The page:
These four high level muscles often are not engaged with their task of stabilizing the sacrum through a spectrum of movement.  When we look at the function of these four muscles, and the various movement they are involved in, there is a trend we see in most people’s presentation that are seeking therapeutic intervention.

The anterior surface muscles are often up-regulated. These muscles are over worked and do not respond appropriately. One of the flavors of synergistic dominance is when one group of fibers becomes up-regulated, those dominant fibers then down-regulate the function of that muscle over its spectrum of movement.

The posterior surface muscles are often down-regulated and are not available to respond appropriately to movement.

The relationship of how these four muscles work together in coordination changes over the spectrum of movement. The 5 Primary Kinetic Chains have unique Principal Actions that inform the sequence of movement. This series of essays will describe each of the four muscles and their relationship to the five principal actions.

Ilacus:

The iliacus is a large primary muscle of the pelvis that attaches to the bowl of the pelvis, the iliac fossa. This muscle has a large surface area as it fans across the inner bowl of the pelvis. The multiple direction of these fibers give them advantage over a range of functions.

As the fibers of the iliacus come off the pelvic bowl, they knit together multiple structures of the pelvis. Fibers attach to the anterior sacral ligaments, the sacrum, the psoas, and the lessor trochantor of the femur.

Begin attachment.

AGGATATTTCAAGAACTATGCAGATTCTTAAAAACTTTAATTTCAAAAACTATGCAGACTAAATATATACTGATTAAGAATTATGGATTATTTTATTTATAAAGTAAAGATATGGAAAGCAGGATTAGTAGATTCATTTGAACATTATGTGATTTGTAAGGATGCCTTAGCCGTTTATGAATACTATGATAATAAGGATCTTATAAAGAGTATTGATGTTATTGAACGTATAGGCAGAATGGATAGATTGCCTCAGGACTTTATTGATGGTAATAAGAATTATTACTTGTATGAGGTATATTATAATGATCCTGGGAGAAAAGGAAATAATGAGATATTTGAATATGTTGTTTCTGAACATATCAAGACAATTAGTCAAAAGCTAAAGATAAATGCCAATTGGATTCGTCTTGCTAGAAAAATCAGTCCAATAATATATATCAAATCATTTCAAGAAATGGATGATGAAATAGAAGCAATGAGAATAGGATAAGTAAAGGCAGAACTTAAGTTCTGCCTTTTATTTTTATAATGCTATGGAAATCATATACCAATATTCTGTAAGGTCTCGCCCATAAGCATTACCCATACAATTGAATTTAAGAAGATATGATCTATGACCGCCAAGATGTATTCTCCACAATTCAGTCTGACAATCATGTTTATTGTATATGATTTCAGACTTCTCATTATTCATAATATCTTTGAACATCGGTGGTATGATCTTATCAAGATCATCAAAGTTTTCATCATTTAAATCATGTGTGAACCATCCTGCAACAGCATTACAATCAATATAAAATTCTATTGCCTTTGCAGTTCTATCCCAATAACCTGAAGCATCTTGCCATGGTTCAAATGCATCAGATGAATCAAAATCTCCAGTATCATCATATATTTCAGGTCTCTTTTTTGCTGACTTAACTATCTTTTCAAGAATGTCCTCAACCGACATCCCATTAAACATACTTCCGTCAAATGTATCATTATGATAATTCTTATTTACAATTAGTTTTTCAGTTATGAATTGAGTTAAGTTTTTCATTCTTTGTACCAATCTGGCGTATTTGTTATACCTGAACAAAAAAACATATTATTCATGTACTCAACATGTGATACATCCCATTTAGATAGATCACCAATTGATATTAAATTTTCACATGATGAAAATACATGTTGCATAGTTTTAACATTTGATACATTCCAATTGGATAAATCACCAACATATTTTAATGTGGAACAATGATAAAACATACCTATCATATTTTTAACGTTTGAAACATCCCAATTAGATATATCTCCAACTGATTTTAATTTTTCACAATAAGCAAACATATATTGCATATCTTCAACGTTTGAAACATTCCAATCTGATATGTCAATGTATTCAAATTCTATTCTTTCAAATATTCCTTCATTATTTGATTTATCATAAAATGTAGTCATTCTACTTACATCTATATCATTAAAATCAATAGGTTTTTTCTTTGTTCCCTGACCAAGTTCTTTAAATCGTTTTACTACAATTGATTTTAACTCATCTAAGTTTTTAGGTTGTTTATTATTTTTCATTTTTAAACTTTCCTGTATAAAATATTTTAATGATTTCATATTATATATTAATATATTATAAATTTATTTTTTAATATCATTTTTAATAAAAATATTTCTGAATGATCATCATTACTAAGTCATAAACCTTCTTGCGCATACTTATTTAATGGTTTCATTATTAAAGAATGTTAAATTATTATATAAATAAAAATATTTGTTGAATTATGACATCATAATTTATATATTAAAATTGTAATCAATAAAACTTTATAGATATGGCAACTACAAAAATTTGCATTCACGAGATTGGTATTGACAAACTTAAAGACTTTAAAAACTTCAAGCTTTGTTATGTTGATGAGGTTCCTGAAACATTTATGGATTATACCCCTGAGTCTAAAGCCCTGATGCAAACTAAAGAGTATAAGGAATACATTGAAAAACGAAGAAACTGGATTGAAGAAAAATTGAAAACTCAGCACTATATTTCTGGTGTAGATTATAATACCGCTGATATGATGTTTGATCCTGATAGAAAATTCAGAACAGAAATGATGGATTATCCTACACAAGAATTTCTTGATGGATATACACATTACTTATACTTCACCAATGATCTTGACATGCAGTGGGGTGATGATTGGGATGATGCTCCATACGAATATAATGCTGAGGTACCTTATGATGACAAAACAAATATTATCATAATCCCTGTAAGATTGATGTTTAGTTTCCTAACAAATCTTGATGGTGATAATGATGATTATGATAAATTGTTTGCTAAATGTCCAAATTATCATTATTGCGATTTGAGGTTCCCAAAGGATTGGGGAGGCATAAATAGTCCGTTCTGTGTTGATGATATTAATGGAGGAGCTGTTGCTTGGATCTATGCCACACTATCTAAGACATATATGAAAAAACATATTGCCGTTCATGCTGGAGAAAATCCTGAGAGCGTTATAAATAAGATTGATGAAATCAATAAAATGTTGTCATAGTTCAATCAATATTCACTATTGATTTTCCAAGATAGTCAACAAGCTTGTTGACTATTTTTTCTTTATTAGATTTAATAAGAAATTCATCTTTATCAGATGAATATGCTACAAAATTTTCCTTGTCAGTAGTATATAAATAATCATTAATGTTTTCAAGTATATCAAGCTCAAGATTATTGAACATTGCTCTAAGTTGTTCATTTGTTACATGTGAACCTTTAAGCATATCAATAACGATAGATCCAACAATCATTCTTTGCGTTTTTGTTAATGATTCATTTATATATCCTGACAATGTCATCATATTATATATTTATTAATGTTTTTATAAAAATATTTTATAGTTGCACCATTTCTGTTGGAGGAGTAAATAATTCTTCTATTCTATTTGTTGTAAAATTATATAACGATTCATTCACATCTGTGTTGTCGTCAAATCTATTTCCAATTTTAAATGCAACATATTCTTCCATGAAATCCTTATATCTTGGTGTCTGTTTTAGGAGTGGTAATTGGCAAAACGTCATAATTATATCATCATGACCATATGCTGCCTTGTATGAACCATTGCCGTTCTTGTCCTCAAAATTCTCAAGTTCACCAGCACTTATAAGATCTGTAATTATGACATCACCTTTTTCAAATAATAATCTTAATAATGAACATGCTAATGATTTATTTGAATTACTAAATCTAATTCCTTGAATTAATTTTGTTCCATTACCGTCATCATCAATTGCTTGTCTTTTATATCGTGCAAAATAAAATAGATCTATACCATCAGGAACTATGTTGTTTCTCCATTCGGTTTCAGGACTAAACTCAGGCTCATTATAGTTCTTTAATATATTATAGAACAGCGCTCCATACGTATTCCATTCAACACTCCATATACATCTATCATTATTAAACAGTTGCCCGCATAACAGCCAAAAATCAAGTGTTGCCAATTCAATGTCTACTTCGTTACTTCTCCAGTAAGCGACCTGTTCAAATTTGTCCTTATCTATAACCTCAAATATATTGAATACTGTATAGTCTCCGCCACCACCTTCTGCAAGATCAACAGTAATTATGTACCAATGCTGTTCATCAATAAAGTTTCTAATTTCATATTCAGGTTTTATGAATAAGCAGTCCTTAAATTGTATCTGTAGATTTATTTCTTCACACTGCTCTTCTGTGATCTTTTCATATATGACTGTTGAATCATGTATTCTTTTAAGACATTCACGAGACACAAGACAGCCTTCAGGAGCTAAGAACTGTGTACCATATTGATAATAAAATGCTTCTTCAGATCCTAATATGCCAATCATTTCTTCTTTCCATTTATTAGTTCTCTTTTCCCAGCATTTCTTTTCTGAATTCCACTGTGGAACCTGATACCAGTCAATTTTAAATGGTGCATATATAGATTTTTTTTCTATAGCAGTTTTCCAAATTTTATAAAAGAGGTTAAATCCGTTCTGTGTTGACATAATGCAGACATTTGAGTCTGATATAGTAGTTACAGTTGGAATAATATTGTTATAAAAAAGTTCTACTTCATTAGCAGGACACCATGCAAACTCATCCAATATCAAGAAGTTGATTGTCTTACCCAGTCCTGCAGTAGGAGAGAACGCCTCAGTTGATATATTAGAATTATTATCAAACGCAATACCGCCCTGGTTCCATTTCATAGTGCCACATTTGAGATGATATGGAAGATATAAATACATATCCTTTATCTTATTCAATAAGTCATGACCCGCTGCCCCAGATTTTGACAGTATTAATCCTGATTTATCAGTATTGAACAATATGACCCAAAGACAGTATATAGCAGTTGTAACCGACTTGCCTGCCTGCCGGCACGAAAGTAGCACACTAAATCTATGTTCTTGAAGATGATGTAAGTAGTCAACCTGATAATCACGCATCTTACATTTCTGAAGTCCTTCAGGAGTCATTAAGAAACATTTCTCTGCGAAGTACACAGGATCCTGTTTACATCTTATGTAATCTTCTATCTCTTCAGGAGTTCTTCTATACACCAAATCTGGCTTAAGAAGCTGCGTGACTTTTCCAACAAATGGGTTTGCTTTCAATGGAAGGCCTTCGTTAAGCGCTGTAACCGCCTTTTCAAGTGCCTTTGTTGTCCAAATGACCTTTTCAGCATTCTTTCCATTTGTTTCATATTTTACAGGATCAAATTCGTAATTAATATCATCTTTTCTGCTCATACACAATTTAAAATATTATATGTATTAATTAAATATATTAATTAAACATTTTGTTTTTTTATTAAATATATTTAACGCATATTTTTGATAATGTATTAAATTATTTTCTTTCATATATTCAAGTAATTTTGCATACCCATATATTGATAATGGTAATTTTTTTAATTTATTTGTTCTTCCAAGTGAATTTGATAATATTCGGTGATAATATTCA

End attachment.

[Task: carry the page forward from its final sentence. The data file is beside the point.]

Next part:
Looking at the web of connective tissue between the iliacus, the psoas, the anterior sacral ligaments, and the direct attachment on the body of the sacrum, it becomes clear that the iliacus has a profound effect on the sacrum.

The fibers of the iliacus are joined by the fibers of the psoas. Together they create a common tendon attachment on the lesser trochanter. This makes the iliacus and the psoas an important synergistic pair, yet they have some different roles in movement.

The psoas is a multi-segmented muscle. The psoas crosses multiple joints of the lumbar spine. Muscles that cross multiple joints have an important role as a stabilizer during the work production phase of movement. The shorter fibered muscles that cross one joint are the hard working prime mover. The important distinction here is that the psoas is acting on the lumbar spine while the iliacus is acting on the pelvis. When these two muscles are not playing well as individuals, or as a synergistic pair, the result is a destabilized lumbar-pelvis.

The iliacus is considered one of the more common up-regulated muscles. The bracing, or shortening action of an up-regulated iliacus, affects the sacroiliac joint, SIJ.

As the iliacus acts on the ilium, the relationship of a neutral SIJ becomes altered. The movement of the sacrum is self-limiting by the SIJ, while the ilium has more freedom to move around the sacrum creating a mobile/stable relationship. Hip rotation, hip hiking, and hip flare are relationships to sagittal, coronal, and transverse plane movement. The iliacus is involved in these movements even if it isn’t the driver.

Concentric Actions of The Iliacus:

Sagittal            ~ hip flexion, ilium rotation, & sacral flexion

Coronal           ~ hip adduction, ilium elevation & sacral downward/upward rotation (self-limiting)

Transverse      ~ hip external rotation, ilium flare & sacral downward/upward rotation on an oblique axis

The Iliacus and The 5 Primary Kinetic Chains:

Intrinsic ~ Breath